The challenge of many languages (Como redactar un texto académico) (2018)Trabajo Otro
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Alba Rodrigues López
The Challenge of Many Languages
English is one of the most widespread languages in the world, however, its use can be
controversial in a specific socio-political situation. When a language is used by a majority of the
population those people whose first language is a different one adapt. This process of
adaptation may sometimes lead speakers of other languages to disregard their second
language as inferior to English, the widespread language.
Recently, there has been a wider accountability for different languages in use within the United States. All the contexts in which English was primordial now become adapted to the multiplicity of languages existing in the country e.g. teaching, television, etc. There are places in the world in which this multiplicity is part of the socio-political norm. Countries such as India recognise up to sixteen languages as their own. A part of our identity lays in the languages we speak which makes the matter quite sensible in terms of politics, yet a certain degree of stability can be achieved.
Response Personally, to speak of a language in terms of its generalizability to a whole society portrays a utopia. The situation in which each society has its own language is not feasible unless every country spoke the same language. Not only would we all have to speak the same language and not others, but other language could not even exist in this utopian context (migration would lead to language mixing). I would like to remark that over 7 billion people could only use one language and abandon the rest. Even if this situation were viable I would still believe that a multiplicity of languages is the ideal. Although tensions between languages may occur, as is the case of Valencian and Catalan (or even Spanish), they are inevitable. This multiplicity of languages also benefits us enormously in terms of culture and identity. A considerable part of our identity is the language we speak and we cannot abandon it (nor impose it, in my opinion).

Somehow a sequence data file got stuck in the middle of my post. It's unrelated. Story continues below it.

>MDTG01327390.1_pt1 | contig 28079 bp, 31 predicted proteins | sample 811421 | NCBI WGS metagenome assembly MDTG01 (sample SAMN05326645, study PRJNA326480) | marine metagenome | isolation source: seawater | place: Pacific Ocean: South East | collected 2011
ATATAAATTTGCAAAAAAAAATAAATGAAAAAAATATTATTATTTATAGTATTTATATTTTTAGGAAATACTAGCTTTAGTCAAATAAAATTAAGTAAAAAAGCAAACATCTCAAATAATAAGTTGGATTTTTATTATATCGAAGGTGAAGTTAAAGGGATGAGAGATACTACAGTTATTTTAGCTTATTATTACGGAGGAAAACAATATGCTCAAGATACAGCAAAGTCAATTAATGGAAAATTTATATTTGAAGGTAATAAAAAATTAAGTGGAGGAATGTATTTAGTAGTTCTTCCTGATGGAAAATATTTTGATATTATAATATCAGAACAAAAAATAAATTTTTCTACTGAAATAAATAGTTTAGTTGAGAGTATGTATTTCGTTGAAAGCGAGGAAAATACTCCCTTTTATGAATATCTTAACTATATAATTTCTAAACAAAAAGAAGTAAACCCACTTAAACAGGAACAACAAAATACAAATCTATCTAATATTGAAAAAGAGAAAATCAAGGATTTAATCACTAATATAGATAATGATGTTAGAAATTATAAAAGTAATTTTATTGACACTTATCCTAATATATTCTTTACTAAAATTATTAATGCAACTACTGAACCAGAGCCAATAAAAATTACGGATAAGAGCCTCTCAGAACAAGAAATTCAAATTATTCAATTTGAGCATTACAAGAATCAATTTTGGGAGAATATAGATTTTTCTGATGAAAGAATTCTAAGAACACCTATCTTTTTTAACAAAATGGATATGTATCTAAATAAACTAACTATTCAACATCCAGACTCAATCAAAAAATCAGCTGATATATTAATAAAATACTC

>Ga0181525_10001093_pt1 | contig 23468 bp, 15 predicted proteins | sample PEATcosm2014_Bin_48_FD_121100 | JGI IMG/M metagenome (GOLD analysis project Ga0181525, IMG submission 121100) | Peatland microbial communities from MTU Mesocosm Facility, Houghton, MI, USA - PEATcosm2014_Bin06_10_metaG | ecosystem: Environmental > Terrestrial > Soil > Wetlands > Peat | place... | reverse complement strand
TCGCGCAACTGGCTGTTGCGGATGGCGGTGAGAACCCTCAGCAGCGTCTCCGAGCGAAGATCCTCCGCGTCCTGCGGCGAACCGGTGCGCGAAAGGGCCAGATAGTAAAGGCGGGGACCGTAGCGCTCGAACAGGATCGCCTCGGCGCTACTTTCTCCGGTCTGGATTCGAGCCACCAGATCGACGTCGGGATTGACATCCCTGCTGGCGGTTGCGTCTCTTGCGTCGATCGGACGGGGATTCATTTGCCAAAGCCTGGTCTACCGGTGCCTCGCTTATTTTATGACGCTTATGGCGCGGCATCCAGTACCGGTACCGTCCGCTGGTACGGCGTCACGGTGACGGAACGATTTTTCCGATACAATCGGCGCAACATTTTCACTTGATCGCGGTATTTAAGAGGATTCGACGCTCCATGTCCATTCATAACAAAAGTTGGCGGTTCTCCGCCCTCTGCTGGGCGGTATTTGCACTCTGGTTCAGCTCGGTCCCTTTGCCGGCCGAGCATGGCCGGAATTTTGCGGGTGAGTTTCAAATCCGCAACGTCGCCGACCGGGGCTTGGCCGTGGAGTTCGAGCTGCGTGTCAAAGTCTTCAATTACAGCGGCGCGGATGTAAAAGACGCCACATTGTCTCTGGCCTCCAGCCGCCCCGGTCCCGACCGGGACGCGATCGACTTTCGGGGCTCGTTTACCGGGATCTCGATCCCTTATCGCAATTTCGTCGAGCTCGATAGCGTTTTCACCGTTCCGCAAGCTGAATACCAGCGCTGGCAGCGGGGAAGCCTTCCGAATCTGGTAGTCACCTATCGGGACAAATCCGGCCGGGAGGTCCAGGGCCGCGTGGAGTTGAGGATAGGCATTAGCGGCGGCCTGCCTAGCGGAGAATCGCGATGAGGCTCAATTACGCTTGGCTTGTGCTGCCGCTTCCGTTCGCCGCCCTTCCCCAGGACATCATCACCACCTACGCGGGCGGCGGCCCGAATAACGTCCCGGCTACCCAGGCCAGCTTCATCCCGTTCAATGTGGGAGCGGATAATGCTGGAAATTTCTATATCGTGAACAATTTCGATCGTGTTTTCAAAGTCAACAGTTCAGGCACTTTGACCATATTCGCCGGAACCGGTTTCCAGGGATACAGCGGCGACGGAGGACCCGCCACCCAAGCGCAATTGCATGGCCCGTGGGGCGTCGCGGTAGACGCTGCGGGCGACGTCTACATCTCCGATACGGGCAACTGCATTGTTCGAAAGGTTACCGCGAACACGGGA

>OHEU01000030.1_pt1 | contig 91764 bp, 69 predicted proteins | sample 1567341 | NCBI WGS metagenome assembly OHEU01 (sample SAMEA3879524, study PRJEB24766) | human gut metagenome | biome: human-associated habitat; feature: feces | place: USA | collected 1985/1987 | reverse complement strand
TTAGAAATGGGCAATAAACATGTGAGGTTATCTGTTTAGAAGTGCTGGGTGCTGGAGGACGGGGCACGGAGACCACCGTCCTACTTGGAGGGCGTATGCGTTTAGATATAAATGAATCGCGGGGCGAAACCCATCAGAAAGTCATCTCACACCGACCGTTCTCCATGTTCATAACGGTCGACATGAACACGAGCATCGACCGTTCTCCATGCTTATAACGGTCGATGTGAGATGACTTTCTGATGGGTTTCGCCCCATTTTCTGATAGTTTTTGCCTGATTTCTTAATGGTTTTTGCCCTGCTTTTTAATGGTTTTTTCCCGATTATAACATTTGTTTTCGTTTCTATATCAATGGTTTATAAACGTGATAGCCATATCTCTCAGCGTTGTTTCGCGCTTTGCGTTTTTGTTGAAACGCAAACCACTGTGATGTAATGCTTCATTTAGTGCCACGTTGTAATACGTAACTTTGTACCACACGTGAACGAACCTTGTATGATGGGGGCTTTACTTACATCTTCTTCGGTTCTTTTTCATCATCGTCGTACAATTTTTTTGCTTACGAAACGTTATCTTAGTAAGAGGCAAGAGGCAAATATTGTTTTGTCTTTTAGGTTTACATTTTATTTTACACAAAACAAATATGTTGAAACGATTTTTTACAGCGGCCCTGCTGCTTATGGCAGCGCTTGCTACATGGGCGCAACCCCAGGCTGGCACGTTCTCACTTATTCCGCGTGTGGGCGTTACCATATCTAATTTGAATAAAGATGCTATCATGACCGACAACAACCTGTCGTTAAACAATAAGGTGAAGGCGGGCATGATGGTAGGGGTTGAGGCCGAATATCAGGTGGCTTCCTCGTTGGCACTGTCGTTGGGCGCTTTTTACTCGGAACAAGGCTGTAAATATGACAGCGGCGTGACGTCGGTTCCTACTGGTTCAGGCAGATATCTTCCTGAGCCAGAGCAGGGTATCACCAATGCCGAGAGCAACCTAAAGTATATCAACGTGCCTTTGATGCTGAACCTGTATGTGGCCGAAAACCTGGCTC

Thus, we must strive for a healthy coexistence between languages and societies.